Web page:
Stiefel (or Stieffel), Esaias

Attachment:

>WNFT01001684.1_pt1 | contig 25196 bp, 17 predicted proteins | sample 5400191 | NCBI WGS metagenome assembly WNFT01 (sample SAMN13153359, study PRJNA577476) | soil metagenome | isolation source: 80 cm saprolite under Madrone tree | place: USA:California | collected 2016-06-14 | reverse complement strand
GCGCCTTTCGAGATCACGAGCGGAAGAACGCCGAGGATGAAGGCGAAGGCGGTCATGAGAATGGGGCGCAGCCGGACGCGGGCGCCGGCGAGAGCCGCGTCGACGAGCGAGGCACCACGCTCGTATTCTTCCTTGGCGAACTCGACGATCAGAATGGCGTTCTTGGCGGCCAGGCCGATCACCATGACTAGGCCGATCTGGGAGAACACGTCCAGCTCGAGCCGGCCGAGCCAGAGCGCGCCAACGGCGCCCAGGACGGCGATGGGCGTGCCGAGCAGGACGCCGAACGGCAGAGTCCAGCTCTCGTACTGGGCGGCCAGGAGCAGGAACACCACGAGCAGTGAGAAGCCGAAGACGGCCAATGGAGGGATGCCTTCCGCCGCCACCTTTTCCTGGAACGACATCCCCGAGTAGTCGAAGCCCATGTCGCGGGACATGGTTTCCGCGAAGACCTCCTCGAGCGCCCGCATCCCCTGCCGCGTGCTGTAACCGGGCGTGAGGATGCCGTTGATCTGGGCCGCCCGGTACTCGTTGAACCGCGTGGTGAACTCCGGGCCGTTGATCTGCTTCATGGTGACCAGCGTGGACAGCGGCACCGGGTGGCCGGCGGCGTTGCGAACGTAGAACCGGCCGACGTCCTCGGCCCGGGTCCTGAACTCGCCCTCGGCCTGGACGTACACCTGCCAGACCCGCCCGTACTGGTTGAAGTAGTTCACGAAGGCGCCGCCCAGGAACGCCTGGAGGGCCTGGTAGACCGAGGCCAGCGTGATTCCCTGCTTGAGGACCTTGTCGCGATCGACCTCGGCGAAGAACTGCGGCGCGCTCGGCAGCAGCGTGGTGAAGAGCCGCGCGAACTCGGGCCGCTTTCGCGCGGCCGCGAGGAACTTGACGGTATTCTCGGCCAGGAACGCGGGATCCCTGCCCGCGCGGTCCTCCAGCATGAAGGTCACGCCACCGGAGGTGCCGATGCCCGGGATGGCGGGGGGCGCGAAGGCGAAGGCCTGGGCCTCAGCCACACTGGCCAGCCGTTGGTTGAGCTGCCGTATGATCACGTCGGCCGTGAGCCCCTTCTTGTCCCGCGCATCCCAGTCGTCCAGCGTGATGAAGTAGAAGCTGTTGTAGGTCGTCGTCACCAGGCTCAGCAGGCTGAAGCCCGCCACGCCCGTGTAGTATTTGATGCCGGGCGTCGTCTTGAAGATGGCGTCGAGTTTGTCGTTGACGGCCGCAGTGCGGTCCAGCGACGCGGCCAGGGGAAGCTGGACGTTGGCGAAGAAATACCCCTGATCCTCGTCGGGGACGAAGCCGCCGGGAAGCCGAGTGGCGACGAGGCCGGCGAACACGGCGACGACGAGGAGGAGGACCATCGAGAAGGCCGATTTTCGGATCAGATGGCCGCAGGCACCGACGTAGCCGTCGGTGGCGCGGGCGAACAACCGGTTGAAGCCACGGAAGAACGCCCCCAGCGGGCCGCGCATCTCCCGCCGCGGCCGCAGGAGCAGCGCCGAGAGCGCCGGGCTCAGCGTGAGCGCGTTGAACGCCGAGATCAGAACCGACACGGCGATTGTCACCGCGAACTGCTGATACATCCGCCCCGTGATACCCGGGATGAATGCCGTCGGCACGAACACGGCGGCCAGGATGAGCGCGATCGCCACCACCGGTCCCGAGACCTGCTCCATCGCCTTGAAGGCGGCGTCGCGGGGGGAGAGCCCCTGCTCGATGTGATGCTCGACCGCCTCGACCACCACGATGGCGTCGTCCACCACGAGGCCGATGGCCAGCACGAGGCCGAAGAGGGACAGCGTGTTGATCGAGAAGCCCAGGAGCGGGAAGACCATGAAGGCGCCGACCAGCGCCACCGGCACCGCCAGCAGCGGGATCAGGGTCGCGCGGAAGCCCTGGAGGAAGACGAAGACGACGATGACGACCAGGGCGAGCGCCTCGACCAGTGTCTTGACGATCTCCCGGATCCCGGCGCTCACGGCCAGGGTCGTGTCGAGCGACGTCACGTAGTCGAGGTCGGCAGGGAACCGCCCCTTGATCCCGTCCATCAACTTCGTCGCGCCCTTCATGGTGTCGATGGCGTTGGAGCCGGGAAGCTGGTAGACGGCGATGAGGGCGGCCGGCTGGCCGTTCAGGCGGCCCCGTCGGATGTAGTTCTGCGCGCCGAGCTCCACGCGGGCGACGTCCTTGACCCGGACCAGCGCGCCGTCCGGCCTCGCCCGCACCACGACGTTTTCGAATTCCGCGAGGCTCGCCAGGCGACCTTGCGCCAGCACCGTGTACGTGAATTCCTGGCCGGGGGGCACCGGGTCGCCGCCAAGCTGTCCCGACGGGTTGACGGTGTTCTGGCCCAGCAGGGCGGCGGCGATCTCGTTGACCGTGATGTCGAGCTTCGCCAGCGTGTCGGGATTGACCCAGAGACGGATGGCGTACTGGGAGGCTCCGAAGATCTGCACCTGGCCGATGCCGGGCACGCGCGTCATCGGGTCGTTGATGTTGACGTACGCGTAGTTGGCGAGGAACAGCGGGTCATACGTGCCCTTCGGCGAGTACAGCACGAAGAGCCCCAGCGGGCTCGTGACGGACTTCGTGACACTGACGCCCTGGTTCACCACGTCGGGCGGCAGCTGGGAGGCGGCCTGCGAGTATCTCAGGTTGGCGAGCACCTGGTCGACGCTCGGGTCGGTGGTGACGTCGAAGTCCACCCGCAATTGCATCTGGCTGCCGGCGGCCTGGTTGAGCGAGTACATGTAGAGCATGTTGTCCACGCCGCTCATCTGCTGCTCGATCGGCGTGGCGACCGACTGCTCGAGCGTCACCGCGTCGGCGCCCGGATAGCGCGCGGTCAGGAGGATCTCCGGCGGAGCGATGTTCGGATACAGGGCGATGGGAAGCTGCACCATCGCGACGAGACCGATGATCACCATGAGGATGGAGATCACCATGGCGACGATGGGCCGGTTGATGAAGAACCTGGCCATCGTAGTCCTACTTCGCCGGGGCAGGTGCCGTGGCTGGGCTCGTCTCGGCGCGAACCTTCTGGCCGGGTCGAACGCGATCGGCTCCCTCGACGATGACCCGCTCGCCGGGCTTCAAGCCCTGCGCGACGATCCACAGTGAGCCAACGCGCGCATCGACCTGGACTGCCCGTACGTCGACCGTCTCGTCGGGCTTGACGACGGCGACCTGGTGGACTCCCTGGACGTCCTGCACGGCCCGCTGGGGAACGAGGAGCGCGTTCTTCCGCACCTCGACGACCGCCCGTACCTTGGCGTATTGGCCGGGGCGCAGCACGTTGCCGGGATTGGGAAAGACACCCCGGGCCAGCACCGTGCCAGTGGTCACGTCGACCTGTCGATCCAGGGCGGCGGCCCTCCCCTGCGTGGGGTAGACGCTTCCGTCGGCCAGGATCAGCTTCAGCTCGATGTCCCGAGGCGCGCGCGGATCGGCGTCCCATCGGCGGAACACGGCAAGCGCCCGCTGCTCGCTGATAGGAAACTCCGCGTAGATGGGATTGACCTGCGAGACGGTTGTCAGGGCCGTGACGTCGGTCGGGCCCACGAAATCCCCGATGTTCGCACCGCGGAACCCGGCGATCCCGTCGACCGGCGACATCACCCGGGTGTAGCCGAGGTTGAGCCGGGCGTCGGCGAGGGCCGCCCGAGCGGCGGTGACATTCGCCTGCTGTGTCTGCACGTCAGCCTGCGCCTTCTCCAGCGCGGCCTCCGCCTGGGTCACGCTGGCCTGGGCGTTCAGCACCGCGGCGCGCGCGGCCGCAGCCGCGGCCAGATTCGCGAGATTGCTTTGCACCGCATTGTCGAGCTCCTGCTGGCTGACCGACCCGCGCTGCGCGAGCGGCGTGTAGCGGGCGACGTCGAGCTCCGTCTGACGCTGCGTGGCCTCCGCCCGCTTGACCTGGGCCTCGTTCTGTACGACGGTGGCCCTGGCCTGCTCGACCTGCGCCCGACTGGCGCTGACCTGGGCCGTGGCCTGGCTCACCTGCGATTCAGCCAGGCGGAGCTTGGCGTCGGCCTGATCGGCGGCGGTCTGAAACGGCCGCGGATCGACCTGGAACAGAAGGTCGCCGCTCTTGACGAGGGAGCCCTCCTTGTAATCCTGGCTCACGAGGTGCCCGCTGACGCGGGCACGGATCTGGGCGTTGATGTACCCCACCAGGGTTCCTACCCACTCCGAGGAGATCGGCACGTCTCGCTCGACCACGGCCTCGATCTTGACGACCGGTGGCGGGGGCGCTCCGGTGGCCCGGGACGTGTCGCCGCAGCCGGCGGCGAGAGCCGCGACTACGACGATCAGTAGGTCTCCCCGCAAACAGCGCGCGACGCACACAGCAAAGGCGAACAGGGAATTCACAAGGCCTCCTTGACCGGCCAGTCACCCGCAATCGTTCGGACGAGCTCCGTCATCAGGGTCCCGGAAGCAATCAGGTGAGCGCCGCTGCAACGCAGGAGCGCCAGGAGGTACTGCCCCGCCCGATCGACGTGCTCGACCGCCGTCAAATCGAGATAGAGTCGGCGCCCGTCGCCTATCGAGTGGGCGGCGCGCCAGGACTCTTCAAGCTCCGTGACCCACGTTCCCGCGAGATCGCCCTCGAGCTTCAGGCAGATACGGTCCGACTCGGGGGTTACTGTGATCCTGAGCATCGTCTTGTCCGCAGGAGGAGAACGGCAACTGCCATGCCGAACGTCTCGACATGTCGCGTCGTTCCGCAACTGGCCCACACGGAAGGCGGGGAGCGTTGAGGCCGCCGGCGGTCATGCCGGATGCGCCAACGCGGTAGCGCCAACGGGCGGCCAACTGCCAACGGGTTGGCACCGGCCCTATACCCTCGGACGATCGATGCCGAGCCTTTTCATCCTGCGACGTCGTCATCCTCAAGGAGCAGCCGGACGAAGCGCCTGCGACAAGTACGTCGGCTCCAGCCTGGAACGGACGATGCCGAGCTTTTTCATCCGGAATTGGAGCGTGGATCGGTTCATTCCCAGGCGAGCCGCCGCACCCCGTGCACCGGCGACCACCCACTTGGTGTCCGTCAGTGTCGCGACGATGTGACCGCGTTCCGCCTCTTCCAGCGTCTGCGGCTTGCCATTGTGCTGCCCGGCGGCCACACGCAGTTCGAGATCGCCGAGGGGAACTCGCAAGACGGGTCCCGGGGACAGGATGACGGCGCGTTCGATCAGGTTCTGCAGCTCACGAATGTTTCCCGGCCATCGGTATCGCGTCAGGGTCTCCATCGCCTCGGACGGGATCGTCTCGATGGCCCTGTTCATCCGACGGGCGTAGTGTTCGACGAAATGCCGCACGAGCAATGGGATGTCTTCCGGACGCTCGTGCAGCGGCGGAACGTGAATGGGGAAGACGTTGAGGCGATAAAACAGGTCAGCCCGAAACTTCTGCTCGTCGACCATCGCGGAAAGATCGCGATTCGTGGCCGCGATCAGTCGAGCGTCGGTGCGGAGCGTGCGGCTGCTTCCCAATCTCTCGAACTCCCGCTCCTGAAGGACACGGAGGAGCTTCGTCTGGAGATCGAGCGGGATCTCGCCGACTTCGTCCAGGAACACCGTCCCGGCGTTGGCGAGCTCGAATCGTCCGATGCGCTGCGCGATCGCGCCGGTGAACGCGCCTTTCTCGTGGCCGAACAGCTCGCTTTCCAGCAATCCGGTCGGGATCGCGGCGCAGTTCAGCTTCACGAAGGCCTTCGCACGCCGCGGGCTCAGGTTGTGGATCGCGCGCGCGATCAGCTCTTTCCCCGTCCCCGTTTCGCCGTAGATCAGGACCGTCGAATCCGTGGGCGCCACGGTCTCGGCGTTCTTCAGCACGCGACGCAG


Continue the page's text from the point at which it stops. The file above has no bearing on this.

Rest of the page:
Stiefel (Or Stieffel), Esaias, the head of a mystical sect which engaged much attention at the beginning of the 17th century, has already been partly treated of in this Cyclopoedia in the art. METH, EZECHIEL (q.v.). He was a merchant of Langensalza, in Thuringia, who was led away, through self conceit and a fondness for curious speculations, into a fanatical mysticism which, in connection with Meth, his nephew, he endeavored to propagate. His followers soon became numerous among his own kindred and towns people, and then in wider circles. He was repeatedly cited before tribunals, and remonstrated with in the hope of a peaceful settlement of the troubles he occasioned; and he frequently renounced his errors, but as constantly returned to them again. He eventually died in the faith, however, at Erfurt, Aug. 12, 1627. About a century later his memory was revived by Christian Thomasius, in the third part of his Hist. der Weisheit u. Thorheit (1694), and by Gottfried Arnold, in his Kirchen- u. Ketzer-Historie (1700), 4, 1-49. The over tolerant spirit in which these authors had discussed Stiefel's heterodoxy occasioned a critique of Arnold's book by pastor Uthe, of Langensalza (Anmerkung über Arnold's Erzahlungen [1714]). Stiefel has, however, been almost entirely dropped out of sight by the literature of today. The mysticism of Stiefel was carried beyond all proper limits by his fondness for paradox; and his worst errors of statement grew out of his perversions of ordinary language. He called himself Christ, and declared himself to be Christ revealed anew, without intending to positively identify himself with Christ. He also laid claim to the possession of divine attributes, for which he was rebuked by no less a personage than Jacob Bohme (see Wullen, Bluthen aus J. Bohme's Mystik [Stuttg. and Tüb. 1838], p. 31, 89; also Kernhafter Auszug aus allen Schriften J. Bohme's [Amst. 1718, 4to ], p. 923 sq.); though upon other matters Bohme sympathized with Stiefel and excused his enthusiastic rantings (see Apolog. Stieff.). Comp., in addition to works already referred to, the accusation against Stiefel entitled Abyssus-Satano Styffeliana, and Herzog, Real-Encyklop. s.v.

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